- The Washington Times - Monday, December 3, 2001

The following is an excerpt from a sermon preached yesterday by the Rev. Dennis Kleinmann of St. Mary's Catholic Church in Alexandria:
Today we begin a new church year with this season of Advent. Advent is the four weeks or so preceding Christmas which, with all its somber majesty represented by the purple vestments we wear, reminds us that Christ has indeed already come, about 2,000 years ago, at that first Christmas.
Advent is also the church season which reminds us that Christ will come again to each of us individually when we die and also at the end of time in the general judgment. Advent further calls to mind another coming of Christ.
He comes to us, into our hearts and souls, each time we receive His grace, especially through the sacraments, including Holy Communion today. The church in all her wisdom gives us this special time of year to prepare to prepare in a more profound way, for these comings of Christ.
All three readings reflect this understanding. In the first reading from Isaiah, we just heard, "O house of Jacob, come let us walk in the light of the Lord." In the second reading from Romans, St. Paul warns us, "It is the hour to wake from sleep." He tells us to live in the light, not in the darkness, in the way of holiness, not of evil, in God's way, not Satan's. And in the Gospel, Jesus Himself directs, "Stay awake you also must be prepared."
What we must realize is that Advent is not yet Christmas, that Advent is not some secularized, commercialized shopping opportunity. It is not meant to be a frenzy of parties and gift-buying sprees. It is not meant to be a time of stress as we try to get all the decorations up, the presents wrapped, the cards written. It is meant to be a prayerful, meditative period preparing for this year's celebration of the birth of Christ. It is meant to be a time to look at our own lives and see how well we are doing with Christ, how well we are responding to His love and grace, to His coming to us even daily. Are we welcoming Him with open hearts by truly loving our neighbor and above all God Himself? Are we prepared to meet our Creator whenever that might be? As our Lord says in today's Gospel, "For at an hour you do not expect, the Son of Man will come."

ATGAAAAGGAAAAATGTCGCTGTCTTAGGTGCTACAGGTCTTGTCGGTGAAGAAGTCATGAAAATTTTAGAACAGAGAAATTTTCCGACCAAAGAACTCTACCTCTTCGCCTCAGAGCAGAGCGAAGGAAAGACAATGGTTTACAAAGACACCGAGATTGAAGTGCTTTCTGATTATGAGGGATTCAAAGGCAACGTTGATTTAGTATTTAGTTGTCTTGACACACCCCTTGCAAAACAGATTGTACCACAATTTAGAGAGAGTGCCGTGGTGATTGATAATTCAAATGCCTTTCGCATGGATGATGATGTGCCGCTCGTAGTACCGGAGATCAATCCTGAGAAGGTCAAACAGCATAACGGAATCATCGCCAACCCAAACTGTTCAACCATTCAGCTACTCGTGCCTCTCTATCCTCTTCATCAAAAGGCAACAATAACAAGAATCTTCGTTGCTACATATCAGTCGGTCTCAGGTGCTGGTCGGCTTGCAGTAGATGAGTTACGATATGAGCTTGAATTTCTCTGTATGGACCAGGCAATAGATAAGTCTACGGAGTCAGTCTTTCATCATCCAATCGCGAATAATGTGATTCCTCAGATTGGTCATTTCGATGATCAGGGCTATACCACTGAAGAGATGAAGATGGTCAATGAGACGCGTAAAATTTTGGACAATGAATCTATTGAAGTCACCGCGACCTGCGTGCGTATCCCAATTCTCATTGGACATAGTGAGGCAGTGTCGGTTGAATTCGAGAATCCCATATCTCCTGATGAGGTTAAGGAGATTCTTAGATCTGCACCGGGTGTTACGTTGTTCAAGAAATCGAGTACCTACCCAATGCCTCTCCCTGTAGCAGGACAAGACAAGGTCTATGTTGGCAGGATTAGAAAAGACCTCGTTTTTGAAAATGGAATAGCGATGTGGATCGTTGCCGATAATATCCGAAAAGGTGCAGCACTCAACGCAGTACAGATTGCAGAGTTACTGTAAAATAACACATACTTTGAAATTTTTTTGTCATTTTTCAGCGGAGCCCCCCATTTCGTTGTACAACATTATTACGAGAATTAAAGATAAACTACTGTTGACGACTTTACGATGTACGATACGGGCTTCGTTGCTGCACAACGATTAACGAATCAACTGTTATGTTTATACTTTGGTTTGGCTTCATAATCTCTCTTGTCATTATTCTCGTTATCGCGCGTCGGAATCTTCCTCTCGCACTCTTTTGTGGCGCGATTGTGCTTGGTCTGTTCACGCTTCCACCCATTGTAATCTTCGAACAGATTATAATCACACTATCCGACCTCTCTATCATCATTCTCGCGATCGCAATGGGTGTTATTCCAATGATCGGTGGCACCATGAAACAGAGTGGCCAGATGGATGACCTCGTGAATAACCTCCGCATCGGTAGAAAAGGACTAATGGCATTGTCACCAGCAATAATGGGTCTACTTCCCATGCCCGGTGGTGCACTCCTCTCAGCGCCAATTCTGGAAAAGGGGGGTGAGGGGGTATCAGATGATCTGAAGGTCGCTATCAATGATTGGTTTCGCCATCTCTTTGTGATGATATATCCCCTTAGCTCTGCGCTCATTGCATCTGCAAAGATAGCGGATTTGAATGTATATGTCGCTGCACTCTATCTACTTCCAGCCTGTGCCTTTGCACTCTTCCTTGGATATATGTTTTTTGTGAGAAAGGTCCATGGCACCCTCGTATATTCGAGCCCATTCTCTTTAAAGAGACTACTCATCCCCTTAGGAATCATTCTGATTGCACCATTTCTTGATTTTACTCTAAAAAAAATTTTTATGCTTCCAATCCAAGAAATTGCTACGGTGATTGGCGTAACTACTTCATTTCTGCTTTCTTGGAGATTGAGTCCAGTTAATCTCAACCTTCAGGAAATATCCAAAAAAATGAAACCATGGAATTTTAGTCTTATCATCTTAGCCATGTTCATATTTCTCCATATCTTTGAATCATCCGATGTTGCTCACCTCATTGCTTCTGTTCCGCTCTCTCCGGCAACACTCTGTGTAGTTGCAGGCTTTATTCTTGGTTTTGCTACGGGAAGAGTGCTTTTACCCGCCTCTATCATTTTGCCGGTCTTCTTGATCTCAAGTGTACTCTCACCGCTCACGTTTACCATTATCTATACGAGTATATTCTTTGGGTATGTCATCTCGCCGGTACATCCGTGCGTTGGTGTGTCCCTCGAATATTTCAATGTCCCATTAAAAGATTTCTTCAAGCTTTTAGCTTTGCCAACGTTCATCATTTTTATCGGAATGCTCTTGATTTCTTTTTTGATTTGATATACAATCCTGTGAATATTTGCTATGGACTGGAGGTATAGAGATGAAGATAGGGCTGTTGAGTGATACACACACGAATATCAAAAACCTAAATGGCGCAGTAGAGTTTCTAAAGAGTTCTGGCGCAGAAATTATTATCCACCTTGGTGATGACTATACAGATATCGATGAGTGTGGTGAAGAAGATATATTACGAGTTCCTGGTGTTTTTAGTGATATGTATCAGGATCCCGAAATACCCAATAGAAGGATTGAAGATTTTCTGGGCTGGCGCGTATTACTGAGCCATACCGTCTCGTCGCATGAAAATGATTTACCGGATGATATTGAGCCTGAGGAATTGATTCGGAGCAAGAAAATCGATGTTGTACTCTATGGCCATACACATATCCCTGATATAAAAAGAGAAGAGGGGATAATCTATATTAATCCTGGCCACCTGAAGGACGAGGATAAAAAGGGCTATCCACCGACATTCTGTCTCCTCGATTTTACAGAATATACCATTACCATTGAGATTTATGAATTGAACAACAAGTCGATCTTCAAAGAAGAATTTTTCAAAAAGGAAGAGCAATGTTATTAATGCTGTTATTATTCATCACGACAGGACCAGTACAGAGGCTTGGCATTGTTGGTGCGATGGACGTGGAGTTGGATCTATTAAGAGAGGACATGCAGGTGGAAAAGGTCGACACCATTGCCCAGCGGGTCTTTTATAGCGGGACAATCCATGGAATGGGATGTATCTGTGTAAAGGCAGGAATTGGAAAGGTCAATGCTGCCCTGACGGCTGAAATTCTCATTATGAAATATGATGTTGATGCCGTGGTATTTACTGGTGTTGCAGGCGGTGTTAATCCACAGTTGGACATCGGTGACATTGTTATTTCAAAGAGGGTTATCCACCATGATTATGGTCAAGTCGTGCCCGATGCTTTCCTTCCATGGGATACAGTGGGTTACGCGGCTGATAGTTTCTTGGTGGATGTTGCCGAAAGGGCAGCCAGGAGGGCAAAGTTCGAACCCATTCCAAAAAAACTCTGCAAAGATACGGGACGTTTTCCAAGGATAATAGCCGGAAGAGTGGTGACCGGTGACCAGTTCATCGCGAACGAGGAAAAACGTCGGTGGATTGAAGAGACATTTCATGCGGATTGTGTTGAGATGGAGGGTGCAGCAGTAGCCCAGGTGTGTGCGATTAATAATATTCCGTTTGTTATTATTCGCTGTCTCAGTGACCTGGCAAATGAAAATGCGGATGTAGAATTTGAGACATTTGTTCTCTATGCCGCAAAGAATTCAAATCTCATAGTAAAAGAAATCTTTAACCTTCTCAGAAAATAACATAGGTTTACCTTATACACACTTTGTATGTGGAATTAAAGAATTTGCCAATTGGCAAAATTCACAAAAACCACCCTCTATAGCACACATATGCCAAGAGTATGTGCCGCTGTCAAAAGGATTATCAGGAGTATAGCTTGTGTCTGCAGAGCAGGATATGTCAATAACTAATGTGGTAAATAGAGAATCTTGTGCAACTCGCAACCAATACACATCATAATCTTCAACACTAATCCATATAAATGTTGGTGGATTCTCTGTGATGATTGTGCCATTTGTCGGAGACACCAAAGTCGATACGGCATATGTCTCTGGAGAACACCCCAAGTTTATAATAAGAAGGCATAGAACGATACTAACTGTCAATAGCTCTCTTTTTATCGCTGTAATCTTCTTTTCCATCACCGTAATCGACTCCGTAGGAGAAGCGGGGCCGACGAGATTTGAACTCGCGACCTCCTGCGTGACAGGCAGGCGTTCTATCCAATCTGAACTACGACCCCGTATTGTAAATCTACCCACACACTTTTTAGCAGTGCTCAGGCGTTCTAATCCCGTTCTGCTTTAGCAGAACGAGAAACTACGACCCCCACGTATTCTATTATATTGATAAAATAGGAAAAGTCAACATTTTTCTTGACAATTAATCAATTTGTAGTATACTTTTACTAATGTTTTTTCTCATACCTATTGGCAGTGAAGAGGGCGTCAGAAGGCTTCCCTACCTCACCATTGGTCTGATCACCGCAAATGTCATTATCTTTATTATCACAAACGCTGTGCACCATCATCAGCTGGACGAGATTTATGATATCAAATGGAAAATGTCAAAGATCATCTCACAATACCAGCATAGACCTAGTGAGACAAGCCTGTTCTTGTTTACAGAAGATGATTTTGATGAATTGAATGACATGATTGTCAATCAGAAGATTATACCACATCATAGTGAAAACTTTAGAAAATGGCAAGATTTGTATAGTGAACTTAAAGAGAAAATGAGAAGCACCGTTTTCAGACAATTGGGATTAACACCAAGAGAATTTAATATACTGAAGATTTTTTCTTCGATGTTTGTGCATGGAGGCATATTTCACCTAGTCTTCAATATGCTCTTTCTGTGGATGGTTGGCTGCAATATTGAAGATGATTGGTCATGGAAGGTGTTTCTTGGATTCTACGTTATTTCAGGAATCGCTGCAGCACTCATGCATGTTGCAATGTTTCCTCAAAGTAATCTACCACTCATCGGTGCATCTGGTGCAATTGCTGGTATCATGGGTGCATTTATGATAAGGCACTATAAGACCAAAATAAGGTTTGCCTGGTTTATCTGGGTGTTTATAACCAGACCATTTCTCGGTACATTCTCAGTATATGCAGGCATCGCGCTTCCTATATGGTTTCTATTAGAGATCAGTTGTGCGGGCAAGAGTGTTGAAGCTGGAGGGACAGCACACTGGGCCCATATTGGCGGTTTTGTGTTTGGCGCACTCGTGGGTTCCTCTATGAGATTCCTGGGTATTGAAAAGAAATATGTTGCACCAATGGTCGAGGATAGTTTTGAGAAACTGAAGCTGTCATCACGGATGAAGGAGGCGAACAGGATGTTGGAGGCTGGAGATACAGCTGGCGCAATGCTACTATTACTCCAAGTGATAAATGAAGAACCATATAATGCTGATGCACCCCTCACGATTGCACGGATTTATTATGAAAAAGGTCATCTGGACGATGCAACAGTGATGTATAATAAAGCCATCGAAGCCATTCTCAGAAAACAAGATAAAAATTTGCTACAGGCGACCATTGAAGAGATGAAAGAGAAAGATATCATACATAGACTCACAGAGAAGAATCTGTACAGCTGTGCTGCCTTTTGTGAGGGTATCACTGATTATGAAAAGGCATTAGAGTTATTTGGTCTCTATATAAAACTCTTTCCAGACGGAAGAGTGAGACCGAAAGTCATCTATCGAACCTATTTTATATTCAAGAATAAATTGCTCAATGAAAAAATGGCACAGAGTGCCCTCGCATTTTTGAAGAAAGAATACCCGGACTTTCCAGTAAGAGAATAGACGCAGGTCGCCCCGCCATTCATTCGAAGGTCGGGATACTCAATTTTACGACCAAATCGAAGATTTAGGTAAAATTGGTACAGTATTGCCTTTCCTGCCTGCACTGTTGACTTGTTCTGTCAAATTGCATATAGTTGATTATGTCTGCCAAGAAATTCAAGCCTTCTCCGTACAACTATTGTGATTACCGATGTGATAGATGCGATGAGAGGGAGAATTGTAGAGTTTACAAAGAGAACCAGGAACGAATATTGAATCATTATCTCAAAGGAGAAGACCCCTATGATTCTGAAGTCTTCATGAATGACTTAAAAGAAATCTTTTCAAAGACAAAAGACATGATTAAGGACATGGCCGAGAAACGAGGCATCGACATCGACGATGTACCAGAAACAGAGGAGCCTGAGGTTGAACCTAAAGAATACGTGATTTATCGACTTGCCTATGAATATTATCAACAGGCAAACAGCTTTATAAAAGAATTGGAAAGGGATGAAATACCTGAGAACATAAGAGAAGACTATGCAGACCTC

I realize it is easy to get caught up in all the hype of this season with Christmas songs playing, numerous invitations to festive events, advertisements everywhere enticing us to shop and buy. In and of themselves there is nothing wrong with any of that, but these things can distract us from what is truly important. We may lose our focus. It seems that society in general has.
In many places, especially public places, we aren't even supposed to use the term "Christmas," because it is too religious. Of course it is, for on December 25 we will celebrate the birth of Christ, Who did come centuries ago to redeem us. During this season of Advent, we celebrate the gift that Jesus Christ can come to us daily and that He will come again in all his glory.
These next few weeks are a wake-up call. We must turn from the drunkenness, the promiscuity and lust, the rivalry and jealousy, that can fill our lives. We instead need to turn toward God and immerse ourselves in His grace a grace which will make eternal life with Him possible.
A good wake-up call will leave a lasting impression on us, which I hope this Advent will. That is what Advent is all about. We gather together to pray and to support each other. Today as we begin this sacred season of Advent we ask ourselves, "Are we prepared for the coming of our Lord?"
Next week: A sermon by the Rev. Kevin McGee of Bethany Community Church in Laurel.


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